Don't you just hate spoilers? I do, too. That's why I always try to include warnings. However, I sometimes ramble a bit too much here or there and maybe a few (or many) key plot points slip without me giving proper notice. So I'd like to include a blanket spoiler warning for the weary internet travelers of the world: Here There Be Spoilers. You've been warned.

Sunday, September 27, 2015

Ghost in the Shell: S.A.C. 2nd Gig

Ghost in the Shell: Stand Alone Complex is an excellent anime and this statement applies to both seasons, but the second season offers us a different flavor than the first. It's tough to describe at first because all of the same elements are there. We have all of our primary and secondary characters. On paper the only real difference is the villain (or villains). Of course, the character of Prime Minister Kayabuki is a new addition, but not a real pivotal one. Her character is more or less just there to move the story forward. 

So what is different? Well, this season is more about physical terrorism than cyber terrorism. Granted, this is Ghost in the Shell so cyber terrorism is a huge part of it, but there's more emphasis on the people and the weapons they use this time. Ultimately, this season is about the threat of nuclear destruction, but the themes of racism between citizens and refugees is a huge undercurrent. By manipulating this the Individual Eleven create a situation where another war seems inevitable. 

But whose side are the Individual Eleven on?

The Individual Eleven is another stand alone complex, but this story is less about the Individual Eleven and more about one man named Kuze that is caught between the lure of the Individual Eleven and his own ideals about the world.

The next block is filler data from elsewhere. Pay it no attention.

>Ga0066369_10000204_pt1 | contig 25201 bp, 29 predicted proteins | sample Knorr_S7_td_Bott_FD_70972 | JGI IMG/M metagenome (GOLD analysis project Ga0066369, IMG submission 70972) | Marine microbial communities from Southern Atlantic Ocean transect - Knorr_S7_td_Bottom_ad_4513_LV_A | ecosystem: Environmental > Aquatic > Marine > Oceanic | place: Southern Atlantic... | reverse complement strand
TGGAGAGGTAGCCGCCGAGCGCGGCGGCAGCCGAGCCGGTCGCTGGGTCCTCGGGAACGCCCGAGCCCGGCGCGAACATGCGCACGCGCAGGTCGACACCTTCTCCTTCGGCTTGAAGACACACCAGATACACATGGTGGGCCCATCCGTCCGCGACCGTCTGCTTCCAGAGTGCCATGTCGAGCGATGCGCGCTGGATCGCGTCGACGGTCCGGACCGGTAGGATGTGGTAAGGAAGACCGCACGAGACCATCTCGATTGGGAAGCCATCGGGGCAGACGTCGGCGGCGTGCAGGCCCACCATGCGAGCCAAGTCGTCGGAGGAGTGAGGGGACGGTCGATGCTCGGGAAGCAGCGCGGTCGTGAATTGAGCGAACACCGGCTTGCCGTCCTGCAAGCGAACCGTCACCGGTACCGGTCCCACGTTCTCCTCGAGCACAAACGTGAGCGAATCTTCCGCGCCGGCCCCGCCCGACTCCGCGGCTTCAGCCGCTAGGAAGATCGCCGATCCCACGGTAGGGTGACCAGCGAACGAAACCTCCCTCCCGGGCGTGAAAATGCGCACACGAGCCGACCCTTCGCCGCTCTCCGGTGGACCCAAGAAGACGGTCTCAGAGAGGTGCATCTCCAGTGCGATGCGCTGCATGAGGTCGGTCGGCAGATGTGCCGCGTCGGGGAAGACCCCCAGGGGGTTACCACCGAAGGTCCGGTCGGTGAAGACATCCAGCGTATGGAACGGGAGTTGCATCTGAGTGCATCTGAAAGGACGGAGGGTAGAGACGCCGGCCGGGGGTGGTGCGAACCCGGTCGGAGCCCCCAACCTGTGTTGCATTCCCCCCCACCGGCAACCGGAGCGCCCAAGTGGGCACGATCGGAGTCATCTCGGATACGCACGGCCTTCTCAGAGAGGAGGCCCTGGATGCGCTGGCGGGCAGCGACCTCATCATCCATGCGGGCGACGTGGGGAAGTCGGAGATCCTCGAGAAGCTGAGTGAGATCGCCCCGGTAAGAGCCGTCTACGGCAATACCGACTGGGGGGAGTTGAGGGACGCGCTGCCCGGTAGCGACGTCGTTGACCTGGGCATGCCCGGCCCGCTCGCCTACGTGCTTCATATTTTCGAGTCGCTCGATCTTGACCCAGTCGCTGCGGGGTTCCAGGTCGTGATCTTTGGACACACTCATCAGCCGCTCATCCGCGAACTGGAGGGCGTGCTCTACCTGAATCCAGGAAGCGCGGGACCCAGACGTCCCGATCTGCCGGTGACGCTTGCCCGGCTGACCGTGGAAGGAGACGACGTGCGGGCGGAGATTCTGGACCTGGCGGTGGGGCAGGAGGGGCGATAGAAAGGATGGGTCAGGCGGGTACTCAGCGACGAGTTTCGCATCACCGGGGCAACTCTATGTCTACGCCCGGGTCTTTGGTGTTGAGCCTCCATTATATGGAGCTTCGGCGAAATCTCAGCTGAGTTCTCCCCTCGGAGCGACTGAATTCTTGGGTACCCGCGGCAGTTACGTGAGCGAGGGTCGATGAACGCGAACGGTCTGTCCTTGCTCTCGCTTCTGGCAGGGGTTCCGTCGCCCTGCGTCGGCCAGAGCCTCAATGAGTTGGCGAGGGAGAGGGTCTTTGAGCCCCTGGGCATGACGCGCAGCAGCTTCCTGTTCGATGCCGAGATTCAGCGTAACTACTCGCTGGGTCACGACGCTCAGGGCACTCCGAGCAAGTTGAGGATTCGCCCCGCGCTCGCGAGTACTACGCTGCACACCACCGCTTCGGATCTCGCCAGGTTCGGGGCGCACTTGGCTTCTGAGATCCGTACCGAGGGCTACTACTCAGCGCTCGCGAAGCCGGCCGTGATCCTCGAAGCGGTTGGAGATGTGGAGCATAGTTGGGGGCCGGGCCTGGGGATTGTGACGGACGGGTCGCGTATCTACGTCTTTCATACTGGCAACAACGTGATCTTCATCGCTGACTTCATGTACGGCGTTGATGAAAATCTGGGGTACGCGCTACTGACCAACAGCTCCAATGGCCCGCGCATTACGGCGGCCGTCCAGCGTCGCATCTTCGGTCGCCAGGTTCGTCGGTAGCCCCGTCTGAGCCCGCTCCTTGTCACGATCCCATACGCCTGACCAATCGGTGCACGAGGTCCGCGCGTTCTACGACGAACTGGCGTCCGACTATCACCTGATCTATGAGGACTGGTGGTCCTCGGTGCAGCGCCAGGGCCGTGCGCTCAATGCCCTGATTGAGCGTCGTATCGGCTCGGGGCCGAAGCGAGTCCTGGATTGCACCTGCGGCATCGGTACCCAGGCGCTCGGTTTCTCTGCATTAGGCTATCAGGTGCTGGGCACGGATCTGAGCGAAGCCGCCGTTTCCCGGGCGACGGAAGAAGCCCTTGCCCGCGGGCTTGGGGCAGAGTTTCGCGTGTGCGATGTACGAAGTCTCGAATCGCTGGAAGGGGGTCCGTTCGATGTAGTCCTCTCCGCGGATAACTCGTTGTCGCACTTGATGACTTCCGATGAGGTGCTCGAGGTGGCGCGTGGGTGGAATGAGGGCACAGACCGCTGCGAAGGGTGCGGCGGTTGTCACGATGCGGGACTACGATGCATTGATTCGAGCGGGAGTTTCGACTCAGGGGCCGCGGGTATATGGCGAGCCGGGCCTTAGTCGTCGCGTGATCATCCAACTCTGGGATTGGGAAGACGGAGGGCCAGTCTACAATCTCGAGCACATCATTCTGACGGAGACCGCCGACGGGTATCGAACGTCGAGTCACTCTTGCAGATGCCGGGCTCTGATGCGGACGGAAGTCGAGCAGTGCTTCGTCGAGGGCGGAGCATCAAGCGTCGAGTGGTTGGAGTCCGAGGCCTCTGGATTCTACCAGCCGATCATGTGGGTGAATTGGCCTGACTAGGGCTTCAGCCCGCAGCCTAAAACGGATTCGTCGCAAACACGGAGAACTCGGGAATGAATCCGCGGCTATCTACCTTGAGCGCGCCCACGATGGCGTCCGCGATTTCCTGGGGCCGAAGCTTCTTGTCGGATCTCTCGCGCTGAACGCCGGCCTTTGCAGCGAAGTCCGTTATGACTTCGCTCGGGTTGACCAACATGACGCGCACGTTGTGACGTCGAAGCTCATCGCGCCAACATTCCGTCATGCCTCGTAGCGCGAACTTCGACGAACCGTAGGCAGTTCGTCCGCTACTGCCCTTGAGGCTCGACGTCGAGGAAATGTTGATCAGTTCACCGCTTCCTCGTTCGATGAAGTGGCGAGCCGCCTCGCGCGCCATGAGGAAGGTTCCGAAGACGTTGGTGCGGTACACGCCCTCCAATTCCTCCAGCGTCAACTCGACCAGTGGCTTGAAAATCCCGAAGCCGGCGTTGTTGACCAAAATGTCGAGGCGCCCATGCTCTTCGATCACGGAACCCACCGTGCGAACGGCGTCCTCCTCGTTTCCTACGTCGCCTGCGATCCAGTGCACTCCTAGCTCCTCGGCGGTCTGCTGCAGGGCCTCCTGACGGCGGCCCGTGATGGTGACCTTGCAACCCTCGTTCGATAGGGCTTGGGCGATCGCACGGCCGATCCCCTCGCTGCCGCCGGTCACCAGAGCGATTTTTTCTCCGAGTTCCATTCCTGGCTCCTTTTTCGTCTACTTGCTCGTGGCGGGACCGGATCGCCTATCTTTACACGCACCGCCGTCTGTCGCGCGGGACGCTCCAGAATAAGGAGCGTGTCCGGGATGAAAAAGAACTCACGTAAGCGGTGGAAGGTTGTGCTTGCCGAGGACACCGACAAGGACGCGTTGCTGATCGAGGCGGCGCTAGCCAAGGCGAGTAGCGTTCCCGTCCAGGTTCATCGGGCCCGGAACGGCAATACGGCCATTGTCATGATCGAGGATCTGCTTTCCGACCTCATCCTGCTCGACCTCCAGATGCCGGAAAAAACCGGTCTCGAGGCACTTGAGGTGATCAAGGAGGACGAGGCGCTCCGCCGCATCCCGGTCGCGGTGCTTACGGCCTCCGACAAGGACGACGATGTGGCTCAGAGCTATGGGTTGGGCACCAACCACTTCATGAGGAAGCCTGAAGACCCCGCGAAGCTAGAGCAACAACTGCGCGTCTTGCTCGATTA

Kuze himself is a fascinating character. His character (or more accurately "the Individual Eleven") and the work that inspired him is based off of the real life author, playwright, and director Mishima Yukio. Mishima actually tried to pull of a coup d'etat in 1970, but that failed miserably and he performed seppuku. But his attempt at changing the world was more or less a planned suicide and nothing much more. His animated fictional counterparts seem to have loftier goals in mind. 

Kuze, given much more background than the Laughing Man ever received, becomes the best thing about 2nd Gig. However, the first season had a better storyline overall. 

The dialogue is still incredibly heavy and watching the subtitled version is a bit of struggle. Personally, I think it's worth it. It's been awhile since I've seen the dubbed version so I might need to do that sometime soon. 

Patience is key with this series. Watching it once was enough to get the gist of this story, but it takes multiple views to really digest everything. This can be good or bad depending on perspective, but I love stories that don't just give everything away on first viewing. Ghost in the Shell: Stand Alone Complex makes you earn everything from it and this can be incredibly frustrating at times, but excellent at others. 

I find it excellent more often than not. 

The music in 2nd Gig is definitely a triumph. Kanno Yoko is a genius. She improves on her contributions to the first season. Just fantastic stuff. 

My final note on this season is how it pays a bit of an homage to movies like Taxi Driver, The Matrix (which the original movie helped inspire), and even the original Ghost in the Shell movie. There are some subtle moments and some not so subtle moments, but watch out for them.  

This anime is over ten years old, but you damn sure wouldn't know it. It's still cutting edge even for today. 

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